The “Hard Drive” is a wonderful thing. Capable of storing phenomenal amounts of rarely-used-yet-priceless stuff, they’ve become so cheap and huge that we take them a bit for granted.
Not me. I still remember vividly the thrill of my first hard drive. Mid-Eighties. Five megabytes, ladies! Before that, if you wanted more storage, you got a second floppy drive, dammit. The convenience and sheer amount of storage that a hard drive could handle kept me giddy for about a year.
And then it crashed. Taking with it a year of bad poetry and song lyrics that I had for some reason typed into this computer.
That’s it, right there. Under the display. Behind that strange excuse for a computer.
Now, to put this in perspective, my phone stores 6000 times more data. And my Mac, far more than that. And these devices contain (arguably) far more important stuff than bad poetry. They contain years worth of pictures, videos, music, client work, and more. Priceless stuff, irreplaceable stuff.
So really, this is just a reminder to back your stuff up this week. Cheers.
We had the opportunity to visit California this past weekend, on the occasion of a family wedding. We made time to see some sights, and of course, our friendly iPhones were running Instagram the whole time.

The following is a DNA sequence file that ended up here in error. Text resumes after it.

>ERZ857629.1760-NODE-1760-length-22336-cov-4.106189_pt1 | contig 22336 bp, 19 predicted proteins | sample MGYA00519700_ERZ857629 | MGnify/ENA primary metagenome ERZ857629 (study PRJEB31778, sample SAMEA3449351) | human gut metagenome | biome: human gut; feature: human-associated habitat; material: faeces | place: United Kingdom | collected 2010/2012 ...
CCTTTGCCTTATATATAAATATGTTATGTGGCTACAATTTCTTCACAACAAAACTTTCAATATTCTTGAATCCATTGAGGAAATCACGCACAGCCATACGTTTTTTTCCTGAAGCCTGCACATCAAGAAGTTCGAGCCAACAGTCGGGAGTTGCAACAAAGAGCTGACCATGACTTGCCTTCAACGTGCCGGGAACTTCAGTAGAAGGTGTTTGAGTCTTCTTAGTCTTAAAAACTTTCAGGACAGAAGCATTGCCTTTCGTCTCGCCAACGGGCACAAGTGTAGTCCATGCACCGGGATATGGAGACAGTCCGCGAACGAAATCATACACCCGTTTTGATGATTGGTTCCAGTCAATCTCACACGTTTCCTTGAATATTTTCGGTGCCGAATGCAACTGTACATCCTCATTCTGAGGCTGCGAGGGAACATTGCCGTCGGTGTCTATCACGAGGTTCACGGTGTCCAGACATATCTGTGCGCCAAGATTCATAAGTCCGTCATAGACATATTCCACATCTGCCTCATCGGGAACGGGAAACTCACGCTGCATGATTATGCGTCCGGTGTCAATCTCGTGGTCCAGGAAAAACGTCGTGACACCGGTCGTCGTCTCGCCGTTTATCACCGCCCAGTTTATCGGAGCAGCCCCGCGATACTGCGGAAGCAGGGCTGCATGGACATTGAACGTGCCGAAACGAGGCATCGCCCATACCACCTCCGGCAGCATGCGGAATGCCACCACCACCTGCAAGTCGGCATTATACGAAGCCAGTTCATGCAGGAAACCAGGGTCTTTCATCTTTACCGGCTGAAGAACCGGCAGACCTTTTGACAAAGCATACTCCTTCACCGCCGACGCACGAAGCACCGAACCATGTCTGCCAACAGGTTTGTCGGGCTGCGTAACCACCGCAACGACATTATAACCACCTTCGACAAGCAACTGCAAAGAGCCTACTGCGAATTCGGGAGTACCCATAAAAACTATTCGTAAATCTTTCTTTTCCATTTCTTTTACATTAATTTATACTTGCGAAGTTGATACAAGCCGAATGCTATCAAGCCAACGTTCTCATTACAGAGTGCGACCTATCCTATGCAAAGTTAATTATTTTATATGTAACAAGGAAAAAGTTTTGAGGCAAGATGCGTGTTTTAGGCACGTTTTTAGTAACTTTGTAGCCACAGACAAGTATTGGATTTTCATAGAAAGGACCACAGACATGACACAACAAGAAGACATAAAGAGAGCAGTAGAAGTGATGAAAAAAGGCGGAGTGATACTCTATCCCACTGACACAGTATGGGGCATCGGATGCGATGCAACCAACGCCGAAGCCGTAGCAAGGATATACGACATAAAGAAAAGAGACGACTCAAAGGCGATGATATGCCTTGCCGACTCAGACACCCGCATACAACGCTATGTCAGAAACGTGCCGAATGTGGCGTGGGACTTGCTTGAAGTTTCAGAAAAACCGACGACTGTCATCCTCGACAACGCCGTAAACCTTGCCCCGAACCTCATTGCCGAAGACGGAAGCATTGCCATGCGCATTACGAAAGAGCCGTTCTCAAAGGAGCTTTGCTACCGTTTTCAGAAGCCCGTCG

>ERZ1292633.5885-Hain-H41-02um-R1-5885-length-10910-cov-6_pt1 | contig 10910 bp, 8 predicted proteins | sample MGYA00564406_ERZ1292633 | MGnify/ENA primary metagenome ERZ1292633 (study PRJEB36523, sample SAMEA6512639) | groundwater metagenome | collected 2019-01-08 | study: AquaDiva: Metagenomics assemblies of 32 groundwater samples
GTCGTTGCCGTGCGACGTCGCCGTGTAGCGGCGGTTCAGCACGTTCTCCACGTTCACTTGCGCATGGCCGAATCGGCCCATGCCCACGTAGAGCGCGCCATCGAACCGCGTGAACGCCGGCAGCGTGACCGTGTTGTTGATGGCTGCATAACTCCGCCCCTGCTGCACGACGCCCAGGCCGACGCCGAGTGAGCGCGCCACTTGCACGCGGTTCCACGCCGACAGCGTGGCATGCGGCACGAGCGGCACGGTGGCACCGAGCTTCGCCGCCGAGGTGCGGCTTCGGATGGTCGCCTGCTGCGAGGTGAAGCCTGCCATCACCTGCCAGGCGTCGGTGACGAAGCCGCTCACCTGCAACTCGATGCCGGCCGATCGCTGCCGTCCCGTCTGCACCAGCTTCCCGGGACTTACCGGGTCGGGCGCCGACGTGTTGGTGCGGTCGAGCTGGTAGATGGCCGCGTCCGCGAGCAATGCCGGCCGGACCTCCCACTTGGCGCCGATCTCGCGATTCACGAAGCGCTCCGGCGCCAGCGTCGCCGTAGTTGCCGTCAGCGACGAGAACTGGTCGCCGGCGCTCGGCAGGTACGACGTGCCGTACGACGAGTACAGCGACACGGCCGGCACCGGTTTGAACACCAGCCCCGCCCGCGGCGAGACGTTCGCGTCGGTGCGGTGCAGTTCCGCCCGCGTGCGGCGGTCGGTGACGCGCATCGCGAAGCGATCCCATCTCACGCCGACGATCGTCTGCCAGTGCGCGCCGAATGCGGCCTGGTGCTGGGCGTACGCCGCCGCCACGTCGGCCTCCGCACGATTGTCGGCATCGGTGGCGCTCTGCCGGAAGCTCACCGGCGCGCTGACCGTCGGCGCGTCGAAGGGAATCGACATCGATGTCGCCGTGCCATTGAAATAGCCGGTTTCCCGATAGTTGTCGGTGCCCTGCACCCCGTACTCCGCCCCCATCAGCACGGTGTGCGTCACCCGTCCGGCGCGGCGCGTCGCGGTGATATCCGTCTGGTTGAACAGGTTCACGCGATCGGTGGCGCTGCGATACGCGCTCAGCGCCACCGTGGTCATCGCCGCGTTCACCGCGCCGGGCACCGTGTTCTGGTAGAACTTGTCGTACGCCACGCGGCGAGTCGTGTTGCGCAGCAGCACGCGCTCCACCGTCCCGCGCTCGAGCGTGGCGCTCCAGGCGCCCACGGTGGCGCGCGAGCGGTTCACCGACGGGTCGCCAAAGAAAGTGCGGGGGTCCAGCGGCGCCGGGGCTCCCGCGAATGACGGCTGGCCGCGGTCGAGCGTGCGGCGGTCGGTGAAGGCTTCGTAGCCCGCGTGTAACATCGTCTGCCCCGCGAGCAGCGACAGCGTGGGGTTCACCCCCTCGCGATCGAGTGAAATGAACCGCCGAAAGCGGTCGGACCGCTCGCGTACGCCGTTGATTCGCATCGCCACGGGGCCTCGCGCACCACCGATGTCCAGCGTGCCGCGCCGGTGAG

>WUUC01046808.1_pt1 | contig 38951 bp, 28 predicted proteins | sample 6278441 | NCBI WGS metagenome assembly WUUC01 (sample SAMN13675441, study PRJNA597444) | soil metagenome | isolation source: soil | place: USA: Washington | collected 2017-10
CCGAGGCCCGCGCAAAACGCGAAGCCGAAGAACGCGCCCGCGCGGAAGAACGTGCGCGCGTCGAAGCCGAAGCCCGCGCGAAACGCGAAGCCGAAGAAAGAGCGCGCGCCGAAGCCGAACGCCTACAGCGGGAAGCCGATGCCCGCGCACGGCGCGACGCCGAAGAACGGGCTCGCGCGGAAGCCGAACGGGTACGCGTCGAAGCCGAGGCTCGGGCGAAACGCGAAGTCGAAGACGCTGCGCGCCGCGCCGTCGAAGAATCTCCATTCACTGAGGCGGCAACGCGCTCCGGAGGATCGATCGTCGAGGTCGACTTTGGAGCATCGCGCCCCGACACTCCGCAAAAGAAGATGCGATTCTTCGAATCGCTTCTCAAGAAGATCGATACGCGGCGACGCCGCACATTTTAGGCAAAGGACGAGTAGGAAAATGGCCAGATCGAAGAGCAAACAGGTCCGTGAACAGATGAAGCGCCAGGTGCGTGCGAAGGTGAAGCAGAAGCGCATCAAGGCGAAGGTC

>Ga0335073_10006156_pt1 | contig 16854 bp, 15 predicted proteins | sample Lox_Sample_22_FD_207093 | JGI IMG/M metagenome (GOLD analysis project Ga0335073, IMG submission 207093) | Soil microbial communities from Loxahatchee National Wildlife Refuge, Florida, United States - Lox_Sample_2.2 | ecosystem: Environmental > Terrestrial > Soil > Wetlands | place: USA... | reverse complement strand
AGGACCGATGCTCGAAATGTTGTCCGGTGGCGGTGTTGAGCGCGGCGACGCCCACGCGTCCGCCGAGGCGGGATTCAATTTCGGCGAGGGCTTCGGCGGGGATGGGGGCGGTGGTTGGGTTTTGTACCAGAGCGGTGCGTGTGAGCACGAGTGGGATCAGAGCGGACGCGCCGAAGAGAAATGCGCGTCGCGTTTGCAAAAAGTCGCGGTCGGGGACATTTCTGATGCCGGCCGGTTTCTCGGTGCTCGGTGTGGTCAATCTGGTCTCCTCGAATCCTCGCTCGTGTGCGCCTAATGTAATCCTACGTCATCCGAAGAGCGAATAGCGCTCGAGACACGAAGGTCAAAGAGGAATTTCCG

We arrived in San Francisco and immediately set our sights on the best tourist attractions in the neighborhood.
Last month we upgraded to Apple’s new Mac OS, Lion. We’ve been overall very happy with this release, and it has plenty of new features, but one of the most underrated (for us) has been the new version of QuickTime.
It’s great for media playback, of course. Always has been. But what makes the newest version so helpful to us is its ability to record your screen. It’s a bit misleading, because it’s actually called “QuickTime Player.” Don’t let the name fool you.
How stepping away from the computer can make you a better designer.
We often have aspiring designers ask us about the best path to becoming a web designer. Almost without fail, question number one is: “Which school or program one I enroll in.” And, sure, there are likely many good programs out there for web design. (Although I still find myself arguing with teachers who teach Flash as part of web design classes.) Just know that web design as a field moves very quickly. And so, what you learned a year ago in school could be obsolete today. (You can always keep your skills fresh online at places like Lynda.)
Here at Needmore, we’ve taken remarkable different paths to get to where we are today. Raymond, with a programmer for a dad, was practically born to web design. I, on the other hand, meandered through anthropology and linguistics before landing softly in the arms of this field.
When I look at our paths and those of folks that I most admire, it becomes evident that the most important thing you can do is to develop an aesthetic point of view. If you want to be a designer of any kind, do whatever you can to expose yourself to as many different sights, sounds, and tastes as you can. Take every opportunity to travel, read, visit museums, notice architecture, talk to your clients about what they do, etc. And, by all means, get away from that computer and give yourself time to imagine.